Abstract / Description of output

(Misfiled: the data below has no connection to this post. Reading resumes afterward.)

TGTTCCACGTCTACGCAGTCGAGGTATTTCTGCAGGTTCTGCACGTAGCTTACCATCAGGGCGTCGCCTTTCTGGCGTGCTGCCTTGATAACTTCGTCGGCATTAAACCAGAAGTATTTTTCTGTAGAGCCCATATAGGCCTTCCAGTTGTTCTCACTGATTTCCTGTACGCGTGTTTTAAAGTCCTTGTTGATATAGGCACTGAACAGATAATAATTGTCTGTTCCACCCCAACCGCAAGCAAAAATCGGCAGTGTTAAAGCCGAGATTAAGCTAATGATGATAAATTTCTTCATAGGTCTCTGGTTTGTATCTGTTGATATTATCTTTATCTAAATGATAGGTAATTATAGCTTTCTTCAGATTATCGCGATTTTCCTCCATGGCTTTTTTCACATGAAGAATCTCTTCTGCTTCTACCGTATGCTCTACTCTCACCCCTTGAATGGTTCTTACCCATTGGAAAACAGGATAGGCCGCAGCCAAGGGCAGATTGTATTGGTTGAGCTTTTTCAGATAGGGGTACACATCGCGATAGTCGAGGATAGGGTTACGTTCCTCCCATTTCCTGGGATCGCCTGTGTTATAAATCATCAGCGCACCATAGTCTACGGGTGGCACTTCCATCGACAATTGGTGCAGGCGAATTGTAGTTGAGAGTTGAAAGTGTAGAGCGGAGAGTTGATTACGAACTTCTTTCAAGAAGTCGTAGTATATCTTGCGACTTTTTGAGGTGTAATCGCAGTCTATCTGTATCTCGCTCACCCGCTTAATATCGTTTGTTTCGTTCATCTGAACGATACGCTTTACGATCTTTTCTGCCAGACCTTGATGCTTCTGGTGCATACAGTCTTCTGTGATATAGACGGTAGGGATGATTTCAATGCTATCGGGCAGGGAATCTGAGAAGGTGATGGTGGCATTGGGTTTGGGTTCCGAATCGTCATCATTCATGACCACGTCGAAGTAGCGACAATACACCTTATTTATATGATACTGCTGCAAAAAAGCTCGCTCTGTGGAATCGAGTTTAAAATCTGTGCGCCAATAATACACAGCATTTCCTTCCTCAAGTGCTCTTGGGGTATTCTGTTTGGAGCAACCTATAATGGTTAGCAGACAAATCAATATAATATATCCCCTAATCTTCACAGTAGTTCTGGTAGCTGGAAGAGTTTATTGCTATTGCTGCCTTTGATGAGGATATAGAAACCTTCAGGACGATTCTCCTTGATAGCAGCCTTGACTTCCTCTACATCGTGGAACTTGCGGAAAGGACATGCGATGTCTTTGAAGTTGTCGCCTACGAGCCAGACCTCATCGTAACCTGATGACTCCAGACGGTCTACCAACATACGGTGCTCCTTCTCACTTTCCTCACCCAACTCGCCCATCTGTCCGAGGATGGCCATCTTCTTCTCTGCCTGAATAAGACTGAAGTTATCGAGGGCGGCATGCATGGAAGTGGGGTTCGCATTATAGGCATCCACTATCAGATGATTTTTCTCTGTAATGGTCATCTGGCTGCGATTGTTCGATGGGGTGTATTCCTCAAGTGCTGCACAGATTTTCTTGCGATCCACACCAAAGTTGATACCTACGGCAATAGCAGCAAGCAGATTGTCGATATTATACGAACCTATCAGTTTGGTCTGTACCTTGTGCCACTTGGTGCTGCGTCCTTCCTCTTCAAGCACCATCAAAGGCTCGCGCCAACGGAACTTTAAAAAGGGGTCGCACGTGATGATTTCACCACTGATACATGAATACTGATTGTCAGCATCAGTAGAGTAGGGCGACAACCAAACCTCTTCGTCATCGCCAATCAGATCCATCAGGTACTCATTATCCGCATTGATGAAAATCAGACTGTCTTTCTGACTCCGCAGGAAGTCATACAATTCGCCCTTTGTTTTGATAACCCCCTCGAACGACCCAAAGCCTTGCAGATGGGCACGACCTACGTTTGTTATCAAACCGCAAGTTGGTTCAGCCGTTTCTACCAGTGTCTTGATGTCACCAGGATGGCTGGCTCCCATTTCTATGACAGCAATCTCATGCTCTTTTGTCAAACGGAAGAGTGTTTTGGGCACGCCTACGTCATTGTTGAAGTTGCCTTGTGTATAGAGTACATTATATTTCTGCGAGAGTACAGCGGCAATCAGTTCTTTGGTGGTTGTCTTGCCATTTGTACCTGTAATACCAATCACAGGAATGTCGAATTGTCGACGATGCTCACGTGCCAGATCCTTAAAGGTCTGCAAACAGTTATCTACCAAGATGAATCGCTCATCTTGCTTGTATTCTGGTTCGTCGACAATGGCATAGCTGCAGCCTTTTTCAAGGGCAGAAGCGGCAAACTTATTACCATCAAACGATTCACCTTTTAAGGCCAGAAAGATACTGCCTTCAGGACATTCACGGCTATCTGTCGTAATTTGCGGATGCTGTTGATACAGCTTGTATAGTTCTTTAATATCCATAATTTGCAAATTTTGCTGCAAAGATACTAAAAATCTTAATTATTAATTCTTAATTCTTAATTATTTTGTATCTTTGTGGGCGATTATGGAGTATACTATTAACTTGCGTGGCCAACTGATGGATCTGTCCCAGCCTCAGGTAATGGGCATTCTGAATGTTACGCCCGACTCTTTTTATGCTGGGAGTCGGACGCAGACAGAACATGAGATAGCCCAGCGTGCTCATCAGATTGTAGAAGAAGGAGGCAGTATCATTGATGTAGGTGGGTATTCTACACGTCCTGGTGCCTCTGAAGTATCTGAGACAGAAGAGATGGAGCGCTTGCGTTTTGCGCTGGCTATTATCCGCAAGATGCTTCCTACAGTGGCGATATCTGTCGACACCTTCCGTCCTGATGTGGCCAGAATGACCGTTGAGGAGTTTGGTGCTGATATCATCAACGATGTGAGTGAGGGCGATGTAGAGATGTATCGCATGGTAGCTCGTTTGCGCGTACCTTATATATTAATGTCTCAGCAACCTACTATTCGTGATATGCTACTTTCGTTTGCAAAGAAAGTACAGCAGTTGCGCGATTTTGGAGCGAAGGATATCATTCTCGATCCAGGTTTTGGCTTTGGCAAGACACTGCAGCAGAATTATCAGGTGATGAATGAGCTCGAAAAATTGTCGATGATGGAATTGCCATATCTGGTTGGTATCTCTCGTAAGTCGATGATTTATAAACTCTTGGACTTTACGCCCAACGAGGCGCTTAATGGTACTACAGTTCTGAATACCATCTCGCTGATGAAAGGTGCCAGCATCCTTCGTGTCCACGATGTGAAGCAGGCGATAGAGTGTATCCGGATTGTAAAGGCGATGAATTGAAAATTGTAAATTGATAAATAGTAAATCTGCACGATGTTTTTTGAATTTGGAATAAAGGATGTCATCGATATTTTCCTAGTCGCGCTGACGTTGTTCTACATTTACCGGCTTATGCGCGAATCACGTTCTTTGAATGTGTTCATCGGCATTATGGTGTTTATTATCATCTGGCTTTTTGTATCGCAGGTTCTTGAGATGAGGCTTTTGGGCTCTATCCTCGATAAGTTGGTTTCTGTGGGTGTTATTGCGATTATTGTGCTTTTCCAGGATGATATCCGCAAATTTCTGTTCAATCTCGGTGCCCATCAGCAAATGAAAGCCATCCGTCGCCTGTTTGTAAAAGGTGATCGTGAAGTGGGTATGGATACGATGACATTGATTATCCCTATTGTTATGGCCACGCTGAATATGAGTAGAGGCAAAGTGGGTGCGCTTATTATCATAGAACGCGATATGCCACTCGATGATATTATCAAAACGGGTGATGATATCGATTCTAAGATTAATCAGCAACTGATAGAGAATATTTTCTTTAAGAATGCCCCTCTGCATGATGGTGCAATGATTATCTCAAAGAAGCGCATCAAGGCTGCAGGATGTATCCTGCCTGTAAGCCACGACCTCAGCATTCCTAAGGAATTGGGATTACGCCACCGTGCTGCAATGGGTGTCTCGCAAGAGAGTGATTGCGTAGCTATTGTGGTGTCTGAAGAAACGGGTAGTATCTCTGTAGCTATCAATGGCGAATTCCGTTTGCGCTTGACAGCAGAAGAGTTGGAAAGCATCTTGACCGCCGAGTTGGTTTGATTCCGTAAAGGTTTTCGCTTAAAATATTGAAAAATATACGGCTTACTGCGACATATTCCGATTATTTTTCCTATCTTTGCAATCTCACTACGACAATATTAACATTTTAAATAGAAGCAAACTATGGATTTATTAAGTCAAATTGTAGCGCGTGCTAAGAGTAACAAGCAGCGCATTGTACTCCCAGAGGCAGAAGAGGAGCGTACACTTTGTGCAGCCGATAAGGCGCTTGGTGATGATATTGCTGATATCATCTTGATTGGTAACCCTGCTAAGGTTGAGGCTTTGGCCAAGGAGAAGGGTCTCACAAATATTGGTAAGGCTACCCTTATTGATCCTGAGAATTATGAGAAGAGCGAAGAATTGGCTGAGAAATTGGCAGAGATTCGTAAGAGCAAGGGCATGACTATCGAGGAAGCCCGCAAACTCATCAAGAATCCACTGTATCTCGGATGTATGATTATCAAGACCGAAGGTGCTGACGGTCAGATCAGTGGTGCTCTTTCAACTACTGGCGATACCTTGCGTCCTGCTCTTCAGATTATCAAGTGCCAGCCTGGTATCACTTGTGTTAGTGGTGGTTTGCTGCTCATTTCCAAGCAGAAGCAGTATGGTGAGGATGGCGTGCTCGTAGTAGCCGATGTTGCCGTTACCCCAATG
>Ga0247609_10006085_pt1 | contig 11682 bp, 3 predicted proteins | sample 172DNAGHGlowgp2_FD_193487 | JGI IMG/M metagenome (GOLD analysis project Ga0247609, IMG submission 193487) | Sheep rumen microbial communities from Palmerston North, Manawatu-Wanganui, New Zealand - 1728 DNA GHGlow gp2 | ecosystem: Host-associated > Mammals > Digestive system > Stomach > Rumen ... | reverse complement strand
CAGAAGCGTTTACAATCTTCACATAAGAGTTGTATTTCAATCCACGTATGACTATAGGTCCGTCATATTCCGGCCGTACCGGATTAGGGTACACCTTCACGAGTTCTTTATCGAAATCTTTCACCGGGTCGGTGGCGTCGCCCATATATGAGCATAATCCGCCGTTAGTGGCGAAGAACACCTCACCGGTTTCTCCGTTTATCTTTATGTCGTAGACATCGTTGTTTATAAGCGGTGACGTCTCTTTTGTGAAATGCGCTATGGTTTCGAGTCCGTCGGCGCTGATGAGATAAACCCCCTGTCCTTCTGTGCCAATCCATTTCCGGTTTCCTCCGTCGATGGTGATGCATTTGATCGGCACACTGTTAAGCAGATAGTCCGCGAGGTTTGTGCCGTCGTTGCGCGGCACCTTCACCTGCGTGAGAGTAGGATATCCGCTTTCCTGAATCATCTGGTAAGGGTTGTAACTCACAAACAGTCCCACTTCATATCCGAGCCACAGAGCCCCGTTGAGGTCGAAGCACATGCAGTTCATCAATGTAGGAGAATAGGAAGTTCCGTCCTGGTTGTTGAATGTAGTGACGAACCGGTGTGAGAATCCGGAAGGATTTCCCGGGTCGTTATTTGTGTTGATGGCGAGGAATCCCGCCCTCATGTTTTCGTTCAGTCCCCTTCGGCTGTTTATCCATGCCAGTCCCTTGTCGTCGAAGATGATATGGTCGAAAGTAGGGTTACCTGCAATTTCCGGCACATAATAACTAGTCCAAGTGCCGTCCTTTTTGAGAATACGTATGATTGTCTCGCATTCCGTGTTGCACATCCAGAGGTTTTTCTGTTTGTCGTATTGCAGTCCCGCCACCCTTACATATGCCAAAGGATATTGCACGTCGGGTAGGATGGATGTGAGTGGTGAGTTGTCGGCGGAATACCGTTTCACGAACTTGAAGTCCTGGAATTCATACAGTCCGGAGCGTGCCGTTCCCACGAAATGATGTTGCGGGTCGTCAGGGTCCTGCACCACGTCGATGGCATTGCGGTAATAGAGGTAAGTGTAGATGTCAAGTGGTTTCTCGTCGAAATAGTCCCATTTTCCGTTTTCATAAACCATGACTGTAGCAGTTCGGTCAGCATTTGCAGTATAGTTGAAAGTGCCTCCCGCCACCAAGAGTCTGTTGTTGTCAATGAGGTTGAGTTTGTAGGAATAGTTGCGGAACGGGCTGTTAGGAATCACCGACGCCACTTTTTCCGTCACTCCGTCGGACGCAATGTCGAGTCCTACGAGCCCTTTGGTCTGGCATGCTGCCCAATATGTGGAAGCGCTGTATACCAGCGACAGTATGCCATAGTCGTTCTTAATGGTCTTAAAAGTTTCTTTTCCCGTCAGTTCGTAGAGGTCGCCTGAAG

Asset-based community development (ABCD) has become a popular approach to community work, with the claim that it can support high poverty communities to drive the process of community development. Yet there is little detailed evidence on the efficacy of the ABCD model, and how this relates to the political, economic, and social context in which the intervention is located. This article presents research from a community case study in Scotland to explore how Theory-Based Evaluation can clarify ABCD’s hypothesis for change. Understanding ABCD’s causal mechanisms allows a nuanced consideration of why it may have limited impact and highlights the importance of context when planning community interventions. The study demonstrates that ABCD can generate locally led activity and build social networks but is unlikely to achieve a ‘tipping point’ from activity generation into wider community association without pre-existing resources being in place. Community association relies on pathways of activism that support local action incrementally and require resources in support of this.